Canadian Manufacturing

One hurt in blast at Syncrude’s Mildred Lake facility

An explosion and fire at the Mildred Lake upgrader in northern Alberta sent a worker to hospital; the province issued an alert warning residents to "Keep doors and windows closed and use air purifiers if possible"



Syncrude’s Mildred Lake operation handles froth cleaning, treatment and bitumen upgrading.

FORT MCMURRAY, Alta.—One worker was injured in an explosion and fire at a Syncrude Canada oilsands site in northern Alberta on Tuesday.

By the evening, Syncrude had sent out a tweet saying the fire at the Mildred Lake upgrader had been isolated and was under control.

“All Syncrude personnel and contractors are to report for their night shift as per usual,” said the company.

Alberta Health Services said emergency medical staff transported one person in serious but stable condition from the plant to hospital in nearby Fort McMurray.

The province issued an air quality alert for the Fort McKay area that the fire and smoke could affect health and visibility.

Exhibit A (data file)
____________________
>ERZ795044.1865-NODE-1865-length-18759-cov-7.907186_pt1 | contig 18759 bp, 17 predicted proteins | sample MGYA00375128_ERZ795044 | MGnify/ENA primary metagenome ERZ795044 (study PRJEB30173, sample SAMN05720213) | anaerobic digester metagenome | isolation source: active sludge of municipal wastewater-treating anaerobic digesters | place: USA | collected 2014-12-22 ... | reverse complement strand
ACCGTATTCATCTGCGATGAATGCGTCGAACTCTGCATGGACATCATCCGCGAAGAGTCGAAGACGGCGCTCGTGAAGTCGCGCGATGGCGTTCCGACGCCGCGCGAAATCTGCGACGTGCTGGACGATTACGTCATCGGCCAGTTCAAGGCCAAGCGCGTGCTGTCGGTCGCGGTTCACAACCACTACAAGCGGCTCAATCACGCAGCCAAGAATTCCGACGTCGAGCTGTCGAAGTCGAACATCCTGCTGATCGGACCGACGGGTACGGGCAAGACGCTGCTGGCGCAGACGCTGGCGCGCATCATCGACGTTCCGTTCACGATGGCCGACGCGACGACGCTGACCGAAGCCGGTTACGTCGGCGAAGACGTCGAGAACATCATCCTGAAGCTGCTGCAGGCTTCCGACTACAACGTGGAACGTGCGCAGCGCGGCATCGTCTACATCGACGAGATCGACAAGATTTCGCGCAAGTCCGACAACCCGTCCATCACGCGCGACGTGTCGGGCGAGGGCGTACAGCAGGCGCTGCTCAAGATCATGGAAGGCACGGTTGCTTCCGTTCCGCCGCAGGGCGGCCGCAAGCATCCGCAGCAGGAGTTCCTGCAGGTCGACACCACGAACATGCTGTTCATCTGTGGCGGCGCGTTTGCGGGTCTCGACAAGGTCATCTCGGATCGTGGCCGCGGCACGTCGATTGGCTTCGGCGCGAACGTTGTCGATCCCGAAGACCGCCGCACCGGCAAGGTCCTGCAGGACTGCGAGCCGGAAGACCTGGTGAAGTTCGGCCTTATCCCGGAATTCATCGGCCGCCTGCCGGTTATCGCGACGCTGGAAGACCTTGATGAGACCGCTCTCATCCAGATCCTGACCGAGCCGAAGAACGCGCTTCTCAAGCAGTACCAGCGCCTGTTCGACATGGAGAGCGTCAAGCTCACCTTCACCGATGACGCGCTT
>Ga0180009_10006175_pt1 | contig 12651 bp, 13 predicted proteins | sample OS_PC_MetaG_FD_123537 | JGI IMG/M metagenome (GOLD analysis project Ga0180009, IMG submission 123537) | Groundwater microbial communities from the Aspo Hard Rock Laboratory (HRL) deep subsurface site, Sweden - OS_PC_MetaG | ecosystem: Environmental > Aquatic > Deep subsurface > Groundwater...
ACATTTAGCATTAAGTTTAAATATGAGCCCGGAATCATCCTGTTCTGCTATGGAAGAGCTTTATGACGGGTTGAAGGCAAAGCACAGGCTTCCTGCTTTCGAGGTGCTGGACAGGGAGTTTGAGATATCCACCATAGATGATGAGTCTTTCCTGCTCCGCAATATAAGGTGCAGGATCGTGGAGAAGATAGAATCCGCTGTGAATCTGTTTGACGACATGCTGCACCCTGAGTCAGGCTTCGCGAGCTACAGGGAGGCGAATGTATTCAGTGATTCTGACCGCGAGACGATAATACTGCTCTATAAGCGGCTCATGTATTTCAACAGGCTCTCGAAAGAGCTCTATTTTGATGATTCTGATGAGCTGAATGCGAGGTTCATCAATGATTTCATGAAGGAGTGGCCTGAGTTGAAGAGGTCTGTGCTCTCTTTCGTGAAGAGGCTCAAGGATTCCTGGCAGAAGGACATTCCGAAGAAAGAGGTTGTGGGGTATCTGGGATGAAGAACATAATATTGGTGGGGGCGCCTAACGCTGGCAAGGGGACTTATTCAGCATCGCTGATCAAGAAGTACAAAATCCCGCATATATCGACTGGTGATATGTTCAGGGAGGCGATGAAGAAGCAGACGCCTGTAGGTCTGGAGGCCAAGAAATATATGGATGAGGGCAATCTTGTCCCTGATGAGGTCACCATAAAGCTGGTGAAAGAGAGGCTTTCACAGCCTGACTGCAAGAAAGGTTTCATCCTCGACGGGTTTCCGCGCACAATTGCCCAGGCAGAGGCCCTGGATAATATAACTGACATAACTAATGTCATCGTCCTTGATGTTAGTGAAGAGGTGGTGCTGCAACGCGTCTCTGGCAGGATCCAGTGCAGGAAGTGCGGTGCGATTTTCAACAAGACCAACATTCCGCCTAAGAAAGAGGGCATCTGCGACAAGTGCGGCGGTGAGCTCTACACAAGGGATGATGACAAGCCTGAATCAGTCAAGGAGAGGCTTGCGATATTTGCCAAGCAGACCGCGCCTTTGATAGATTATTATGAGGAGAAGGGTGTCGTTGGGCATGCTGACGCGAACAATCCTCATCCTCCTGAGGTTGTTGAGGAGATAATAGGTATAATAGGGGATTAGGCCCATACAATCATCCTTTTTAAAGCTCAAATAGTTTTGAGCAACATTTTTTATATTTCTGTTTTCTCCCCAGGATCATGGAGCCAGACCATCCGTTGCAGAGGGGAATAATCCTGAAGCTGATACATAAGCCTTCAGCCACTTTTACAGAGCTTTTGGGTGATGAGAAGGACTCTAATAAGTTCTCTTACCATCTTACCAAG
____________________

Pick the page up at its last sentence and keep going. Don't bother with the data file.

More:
“Take precautions. Stay indoors and keep outdoor activity to a minimum if you have to go outside,” said the alert.

“Keep doors and windows closed and use air purifiers if possible. If you suffer from chronic lung conditions, be sure that you have sufficient medication for at least 2 days.”

Syncrude spokesman Will Gibson said the fire broke out shortly before 2 p.m. and the company’s fire crews began fighting the flames.

He said access to the site had been restricted and workers were leaving the area.

Syncrude employs about 4,600 people in the region. There was no word on how many people were working at the site when the fire broke out.

Melissa Blake, mayor of the Municipality of Wood Buffalo, urged people not to jump to conclusions.

“Anxiety high for those waiting for friends and family to connect,” she said on Twitter. “Don’t let rumours run the social media mill. Facts will come when they can.”

Another fire at the Mildred Lake site in August 2015 cut output from the facility by about 80 per cent. The fire damaged pipes, power and communications lines between two units of the upgrader.

It returned to normal production the following October.

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